I have no love for thee way things are at CH now but, when I go to the ‘latest’ feed, I see lots of new posts… new topics too. Not much I have interest in the way I did before, but they’re there. I have no way of quantifying to know whether what’s being posted here is true, I just see them.

If CBSi is making money now, and didn’t before, they’ve accomplished their mission. It’s really no more complicated than that. The qualitative/subjective parts are another discussion. Kinda like whether or not Trump is really inciting violence in a way that is illegal. My opinion is that his failure to be an adult about it is reprehensible, but people keep showing up and voting fur him.

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I am also of the general mindset that people are far less participatory than they were at the height of food board popularity which was around 2003.

Jason - I wonder if its one of those generational cultural shifts. I perceive that eGullet and Chowhound’s core community was in the “boomer” age range rather than the “millennial” range, and those groups represent quite desperate cultural values. So maybe its less about the natural cycle of discussion boards but more of a generational shift away from discussion and debate.

I suspect that if you looked at the ages of posters on the boards and looked at those that stayed around versus those that moved to twitter etc you could see generational differences (recognising the boundaries between generations are never clear cut). Twitter and technologies of its ilk allow the user to target better, both as a poster and reader. They let people be very much on trend as its such an immediate technology. and it allows people to bask in the shadow of the high profile and/or celebrity posters (be they genuine celebrities or just celebrities in their sphere of influence).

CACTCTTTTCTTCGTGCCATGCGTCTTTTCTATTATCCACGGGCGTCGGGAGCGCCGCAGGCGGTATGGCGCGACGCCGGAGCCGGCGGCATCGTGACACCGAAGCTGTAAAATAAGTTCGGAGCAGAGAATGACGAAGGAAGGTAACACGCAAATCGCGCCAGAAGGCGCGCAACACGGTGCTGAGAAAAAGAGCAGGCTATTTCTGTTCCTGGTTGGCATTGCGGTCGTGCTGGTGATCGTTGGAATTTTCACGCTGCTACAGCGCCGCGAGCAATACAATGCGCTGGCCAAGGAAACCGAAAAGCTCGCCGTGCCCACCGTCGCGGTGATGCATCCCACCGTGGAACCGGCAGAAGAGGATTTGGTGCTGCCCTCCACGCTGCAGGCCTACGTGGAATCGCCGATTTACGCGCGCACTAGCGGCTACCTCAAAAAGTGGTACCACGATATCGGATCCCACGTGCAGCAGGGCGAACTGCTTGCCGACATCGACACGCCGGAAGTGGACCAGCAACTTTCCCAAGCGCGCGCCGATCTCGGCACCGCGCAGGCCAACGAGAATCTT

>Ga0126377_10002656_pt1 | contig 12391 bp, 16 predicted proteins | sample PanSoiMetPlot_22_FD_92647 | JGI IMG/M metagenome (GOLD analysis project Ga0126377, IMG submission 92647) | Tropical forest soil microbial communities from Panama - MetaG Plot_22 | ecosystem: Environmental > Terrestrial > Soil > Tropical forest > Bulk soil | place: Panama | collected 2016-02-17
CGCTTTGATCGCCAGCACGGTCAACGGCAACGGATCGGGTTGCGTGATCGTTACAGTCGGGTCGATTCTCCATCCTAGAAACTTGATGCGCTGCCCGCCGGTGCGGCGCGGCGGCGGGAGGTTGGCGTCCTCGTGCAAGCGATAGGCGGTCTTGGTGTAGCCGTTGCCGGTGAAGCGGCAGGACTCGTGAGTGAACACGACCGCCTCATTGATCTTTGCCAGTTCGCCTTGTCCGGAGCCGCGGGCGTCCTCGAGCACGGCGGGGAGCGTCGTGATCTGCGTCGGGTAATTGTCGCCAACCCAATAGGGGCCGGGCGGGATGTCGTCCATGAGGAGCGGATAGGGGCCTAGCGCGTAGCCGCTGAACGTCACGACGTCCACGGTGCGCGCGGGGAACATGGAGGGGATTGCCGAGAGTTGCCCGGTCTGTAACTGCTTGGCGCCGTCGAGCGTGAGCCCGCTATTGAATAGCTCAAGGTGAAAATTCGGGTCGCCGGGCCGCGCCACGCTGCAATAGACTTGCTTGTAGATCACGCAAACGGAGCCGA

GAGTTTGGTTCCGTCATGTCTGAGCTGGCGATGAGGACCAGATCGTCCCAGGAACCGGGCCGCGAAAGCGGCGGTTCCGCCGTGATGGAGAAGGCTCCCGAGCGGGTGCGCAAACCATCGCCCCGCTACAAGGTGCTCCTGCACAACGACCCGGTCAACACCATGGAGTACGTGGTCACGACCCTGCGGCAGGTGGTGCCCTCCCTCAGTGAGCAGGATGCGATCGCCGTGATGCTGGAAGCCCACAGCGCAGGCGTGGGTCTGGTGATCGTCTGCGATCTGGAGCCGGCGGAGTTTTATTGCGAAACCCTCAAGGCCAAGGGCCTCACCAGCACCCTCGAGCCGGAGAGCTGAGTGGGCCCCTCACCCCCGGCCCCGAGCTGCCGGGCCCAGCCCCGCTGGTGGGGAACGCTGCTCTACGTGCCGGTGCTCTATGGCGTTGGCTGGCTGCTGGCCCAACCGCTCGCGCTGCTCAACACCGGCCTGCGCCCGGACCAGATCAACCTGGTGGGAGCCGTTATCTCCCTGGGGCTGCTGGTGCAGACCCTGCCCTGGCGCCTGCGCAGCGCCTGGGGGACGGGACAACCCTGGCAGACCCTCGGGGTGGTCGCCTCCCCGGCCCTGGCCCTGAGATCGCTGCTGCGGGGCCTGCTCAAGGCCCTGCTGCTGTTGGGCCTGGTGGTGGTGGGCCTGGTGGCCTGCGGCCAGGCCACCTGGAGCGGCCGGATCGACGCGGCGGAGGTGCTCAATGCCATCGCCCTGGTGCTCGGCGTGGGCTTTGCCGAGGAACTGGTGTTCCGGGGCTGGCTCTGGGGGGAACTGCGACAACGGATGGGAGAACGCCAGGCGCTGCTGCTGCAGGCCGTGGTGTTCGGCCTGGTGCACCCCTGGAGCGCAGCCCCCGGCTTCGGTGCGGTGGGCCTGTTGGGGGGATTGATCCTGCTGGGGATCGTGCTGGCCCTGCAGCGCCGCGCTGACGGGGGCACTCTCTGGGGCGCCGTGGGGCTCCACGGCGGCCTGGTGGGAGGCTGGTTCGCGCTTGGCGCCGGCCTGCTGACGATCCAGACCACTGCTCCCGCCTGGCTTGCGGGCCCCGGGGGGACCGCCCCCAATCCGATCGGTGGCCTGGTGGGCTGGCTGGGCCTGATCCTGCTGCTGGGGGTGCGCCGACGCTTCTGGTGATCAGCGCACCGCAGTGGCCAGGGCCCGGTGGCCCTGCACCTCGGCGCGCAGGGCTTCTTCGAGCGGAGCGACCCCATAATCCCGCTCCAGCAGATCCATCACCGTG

So if my theory is correct maybe CBSi looked at Chowhound as an mature asset and formulated a strategy to extract as much value as possible in this phase of its life. The community was a inconsequential casualty as the most influential had already moved platforms and technologies.

Hopefully places like HO will continue to exist for this boomer as the brevity and randomness of Twitter doesn’t do a lot for me.


In perhaps the last five years, there was a poll regarding age and IIRC the median age was in the low 40s.

Hey, what about gen-x, don’t we get something besides Reality Bites? :wink:

I suspect that most of the participating members on Chowhound are from the pre-CNET/CBS days (2006 and before), which would put them in Baby Boomer or Gen-X categories.

Rather than test this out by looking at when every single user joined, I took a sample, which may or may not generalize — I did a survey on the SF board a few months back and over 2/3 of people said they joined in 2006 or before.


Well, in the sense that people are far less interested in drive-in movies (or, what am I saying, movies in theaters) or radio drama. Neither of these things were shitcanned because of a loss of consumer interest, but because the people who paid the bills wanted to back other, newer things.
As for the discussion boards - this is the format I prefer above all others, and something that I always considered to be one the triumphs of the World Wide Web - but people are less likely to want to blurt out some kind of insight to a discussion board that owns their contributions - than to Facebook or Blogger which also owns their contributions (at least that’s what Im told).


Decline because of food bored . Should try food selfies . A new generation .:stuck_out_tongue_closed_eyes:



I’m hoping you have a typo there and you intended “disparate”.